On a hot day in January, a highly agitated couple burst through the back door of the Mount Gambier vet clinic and in front of shocked staff, dropped a dead dog on the table.
The woman was screaming 'You have to save him, you have to save him', but when senior vet Rebel Skirving explained the dog could not be saved, the man turned violent, charging up the street smashing vehicles while staff tried to placate his hysterical partner.
It emerged the man and woman, both drug addicts, had gone looking at rental properties and left their dog in the car with the windows up on a blazing hot day.
"They cooked their dog," Ms Skirving said.
After police laid animal cruelty charges against the pair, the clinic, which was instructed to keep the body for evidence, was besieged with calls from the dog's owners who wanted to bury their animal.
"We were on tenterhooks for a while. We thought they were going to break into the clinic," Ms Skirving said.
The ugly incident involving volatile clients, a stressful emergency situation and a distressing and cruel death for a companion animal highlights the unpredictability of the job, Ms Skirving said.
"There are good and bad days. Your bad days can be really tough and they can be emotionally and physically challenging."
Demands on vets take a toll
Vets often top the list of most respected professions, but many people might be surprised by the fact that the person who cares for their animal's medical needs commonly heads another list — a profession at greater risk of suicide.
Studies have shown the profession has a rate of suicide four times the national rate in Australia, with long hours, high stress, emotional situations, access to lethal drugs and regularly dealing with death all factors cited.
Ms Skirving, who is president of South Australian Rural Vets, said the upside to those alarming statistics was that the veterinary industry was tackling the matter head-on, encouraging proactive education and support strategies.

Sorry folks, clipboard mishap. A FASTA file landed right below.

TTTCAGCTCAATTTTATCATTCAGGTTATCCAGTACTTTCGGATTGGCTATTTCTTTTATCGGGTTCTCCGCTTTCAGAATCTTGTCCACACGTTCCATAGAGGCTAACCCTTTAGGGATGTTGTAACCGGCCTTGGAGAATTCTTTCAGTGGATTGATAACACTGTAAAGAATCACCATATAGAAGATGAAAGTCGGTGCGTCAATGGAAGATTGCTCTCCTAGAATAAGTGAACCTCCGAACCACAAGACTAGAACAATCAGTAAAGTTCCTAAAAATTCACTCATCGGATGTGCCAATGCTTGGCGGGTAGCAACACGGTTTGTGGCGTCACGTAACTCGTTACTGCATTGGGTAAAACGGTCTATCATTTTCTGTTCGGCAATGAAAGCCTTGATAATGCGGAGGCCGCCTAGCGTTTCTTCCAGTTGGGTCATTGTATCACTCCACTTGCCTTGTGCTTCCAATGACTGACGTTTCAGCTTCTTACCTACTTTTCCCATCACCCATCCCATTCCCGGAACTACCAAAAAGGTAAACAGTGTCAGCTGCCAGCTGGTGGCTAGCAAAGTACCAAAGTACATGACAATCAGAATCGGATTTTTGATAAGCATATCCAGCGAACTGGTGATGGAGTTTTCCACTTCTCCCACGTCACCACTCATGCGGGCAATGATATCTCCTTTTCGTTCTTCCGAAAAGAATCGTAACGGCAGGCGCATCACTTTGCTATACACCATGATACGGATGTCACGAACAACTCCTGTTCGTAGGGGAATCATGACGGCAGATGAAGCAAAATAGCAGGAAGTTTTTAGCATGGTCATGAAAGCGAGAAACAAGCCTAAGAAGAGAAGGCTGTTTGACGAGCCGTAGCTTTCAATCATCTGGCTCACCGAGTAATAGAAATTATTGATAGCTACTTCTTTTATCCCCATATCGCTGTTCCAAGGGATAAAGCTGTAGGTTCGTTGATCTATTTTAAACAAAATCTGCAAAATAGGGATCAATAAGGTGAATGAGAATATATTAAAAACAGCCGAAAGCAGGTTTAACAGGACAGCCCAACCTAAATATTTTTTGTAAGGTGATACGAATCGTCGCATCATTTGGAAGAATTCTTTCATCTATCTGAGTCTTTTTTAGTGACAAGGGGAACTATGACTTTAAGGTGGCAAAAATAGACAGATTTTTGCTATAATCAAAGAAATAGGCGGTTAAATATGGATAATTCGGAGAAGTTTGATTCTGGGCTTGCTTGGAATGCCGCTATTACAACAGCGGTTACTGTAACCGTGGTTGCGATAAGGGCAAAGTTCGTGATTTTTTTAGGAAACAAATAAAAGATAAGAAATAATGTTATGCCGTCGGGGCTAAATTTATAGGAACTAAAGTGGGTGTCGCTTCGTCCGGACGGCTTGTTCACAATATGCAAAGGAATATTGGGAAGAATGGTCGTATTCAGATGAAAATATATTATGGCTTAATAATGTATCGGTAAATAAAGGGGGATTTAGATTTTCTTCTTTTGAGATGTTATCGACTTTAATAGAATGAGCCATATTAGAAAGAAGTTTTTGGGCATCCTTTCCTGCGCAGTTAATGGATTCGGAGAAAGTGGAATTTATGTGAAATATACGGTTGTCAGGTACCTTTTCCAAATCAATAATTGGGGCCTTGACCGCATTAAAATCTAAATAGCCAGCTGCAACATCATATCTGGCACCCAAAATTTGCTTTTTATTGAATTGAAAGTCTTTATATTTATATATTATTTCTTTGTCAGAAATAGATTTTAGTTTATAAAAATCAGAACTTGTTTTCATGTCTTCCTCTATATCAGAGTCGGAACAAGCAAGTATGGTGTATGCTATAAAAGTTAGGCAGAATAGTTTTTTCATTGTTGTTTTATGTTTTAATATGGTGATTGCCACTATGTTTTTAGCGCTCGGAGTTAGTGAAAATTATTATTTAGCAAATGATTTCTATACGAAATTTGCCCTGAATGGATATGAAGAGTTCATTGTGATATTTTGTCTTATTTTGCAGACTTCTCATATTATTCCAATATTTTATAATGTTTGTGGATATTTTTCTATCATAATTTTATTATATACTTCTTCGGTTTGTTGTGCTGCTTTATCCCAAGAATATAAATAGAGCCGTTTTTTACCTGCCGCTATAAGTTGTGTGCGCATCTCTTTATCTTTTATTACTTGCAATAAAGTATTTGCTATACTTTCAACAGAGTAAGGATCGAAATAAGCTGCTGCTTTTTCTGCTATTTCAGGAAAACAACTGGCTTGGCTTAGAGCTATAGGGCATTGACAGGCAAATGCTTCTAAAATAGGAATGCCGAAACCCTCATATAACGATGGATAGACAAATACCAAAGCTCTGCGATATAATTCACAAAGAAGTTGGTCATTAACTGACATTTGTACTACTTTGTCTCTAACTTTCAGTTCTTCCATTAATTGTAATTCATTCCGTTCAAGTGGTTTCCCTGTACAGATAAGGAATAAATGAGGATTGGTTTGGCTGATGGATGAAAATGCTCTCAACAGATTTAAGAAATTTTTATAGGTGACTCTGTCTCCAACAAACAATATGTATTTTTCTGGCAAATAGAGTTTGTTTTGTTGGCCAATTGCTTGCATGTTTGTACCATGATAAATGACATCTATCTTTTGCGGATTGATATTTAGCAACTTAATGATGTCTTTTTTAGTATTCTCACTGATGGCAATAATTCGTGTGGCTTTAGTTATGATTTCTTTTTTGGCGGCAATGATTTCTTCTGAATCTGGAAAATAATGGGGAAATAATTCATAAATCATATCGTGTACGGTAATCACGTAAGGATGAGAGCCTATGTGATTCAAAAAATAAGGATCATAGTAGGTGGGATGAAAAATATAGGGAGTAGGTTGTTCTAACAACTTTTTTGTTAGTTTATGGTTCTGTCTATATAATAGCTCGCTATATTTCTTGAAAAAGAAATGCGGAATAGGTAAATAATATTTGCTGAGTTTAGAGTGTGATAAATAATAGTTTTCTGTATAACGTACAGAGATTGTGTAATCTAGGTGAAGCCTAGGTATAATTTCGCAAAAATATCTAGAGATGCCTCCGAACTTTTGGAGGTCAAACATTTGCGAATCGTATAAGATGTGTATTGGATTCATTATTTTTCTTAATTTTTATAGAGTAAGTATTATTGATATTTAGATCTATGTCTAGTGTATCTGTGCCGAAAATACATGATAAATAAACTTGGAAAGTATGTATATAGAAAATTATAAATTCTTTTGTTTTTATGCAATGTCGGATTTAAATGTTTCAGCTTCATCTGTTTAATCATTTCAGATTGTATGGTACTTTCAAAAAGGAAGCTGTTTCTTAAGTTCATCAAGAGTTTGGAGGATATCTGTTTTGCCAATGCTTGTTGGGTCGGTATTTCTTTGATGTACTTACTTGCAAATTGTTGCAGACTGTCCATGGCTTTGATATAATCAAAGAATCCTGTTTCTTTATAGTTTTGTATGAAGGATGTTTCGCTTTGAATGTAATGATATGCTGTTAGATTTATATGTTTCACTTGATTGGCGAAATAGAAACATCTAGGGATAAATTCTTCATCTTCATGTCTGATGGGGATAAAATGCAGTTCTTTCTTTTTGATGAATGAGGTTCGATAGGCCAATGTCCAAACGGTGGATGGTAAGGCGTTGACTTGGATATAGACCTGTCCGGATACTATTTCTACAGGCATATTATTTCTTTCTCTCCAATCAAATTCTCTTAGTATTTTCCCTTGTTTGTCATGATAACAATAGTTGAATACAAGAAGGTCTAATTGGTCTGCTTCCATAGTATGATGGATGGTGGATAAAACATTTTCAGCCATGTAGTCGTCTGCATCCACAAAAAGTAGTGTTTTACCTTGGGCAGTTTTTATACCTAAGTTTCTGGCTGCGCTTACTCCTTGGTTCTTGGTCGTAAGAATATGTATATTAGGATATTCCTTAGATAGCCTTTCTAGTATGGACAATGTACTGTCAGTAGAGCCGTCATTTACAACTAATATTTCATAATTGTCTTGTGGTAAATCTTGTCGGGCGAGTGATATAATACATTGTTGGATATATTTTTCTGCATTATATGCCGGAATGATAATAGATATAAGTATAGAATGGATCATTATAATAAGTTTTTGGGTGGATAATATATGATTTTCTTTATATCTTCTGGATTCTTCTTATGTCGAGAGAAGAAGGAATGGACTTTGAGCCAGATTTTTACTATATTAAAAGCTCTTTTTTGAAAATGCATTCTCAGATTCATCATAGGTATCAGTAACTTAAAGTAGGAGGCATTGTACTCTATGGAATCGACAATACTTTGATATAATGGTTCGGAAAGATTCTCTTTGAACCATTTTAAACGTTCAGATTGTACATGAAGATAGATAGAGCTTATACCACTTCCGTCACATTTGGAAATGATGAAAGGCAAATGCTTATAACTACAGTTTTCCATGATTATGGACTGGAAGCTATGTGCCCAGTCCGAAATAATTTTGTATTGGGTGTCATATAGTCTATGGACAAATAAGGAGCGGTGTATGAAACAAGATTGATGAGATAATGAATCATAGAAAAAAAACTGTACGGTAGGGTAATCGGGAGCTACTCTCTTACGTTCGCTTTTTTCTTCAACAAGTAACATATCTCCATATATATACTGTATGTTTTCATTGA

The Australian Veterinary Association (AVA) has introduced a mentoring scheme to buddy up new graduates with older and more experienced vets, to discuss and "download" their experiences in their first few years in the vet world.
Along with a 24-hour telephone counselling service, the AVA also runs special mental health first-aid workshops for practices, helping colleagues identify the risk factors and giving them clear advice on what action to take.
Vets have dual role
The relationship between suicide risk and profession is a complex one, and an innovative study underway at Western Australia's Murdoch University not only aims to get a clearer picture of the current mental health status of Australia's vets, but also delve into the industry's human dynamic.
Provisional psychologist and PhD candidate Karen Connell said researchers were taking a unique approach in examining the relationships veterinarians had with clients and work colleagues.
She said people who worked in healthcare professions, such as nurses, doctors or dentists, all showed higher rates of suicide compared to the general population, but vets had a dual role.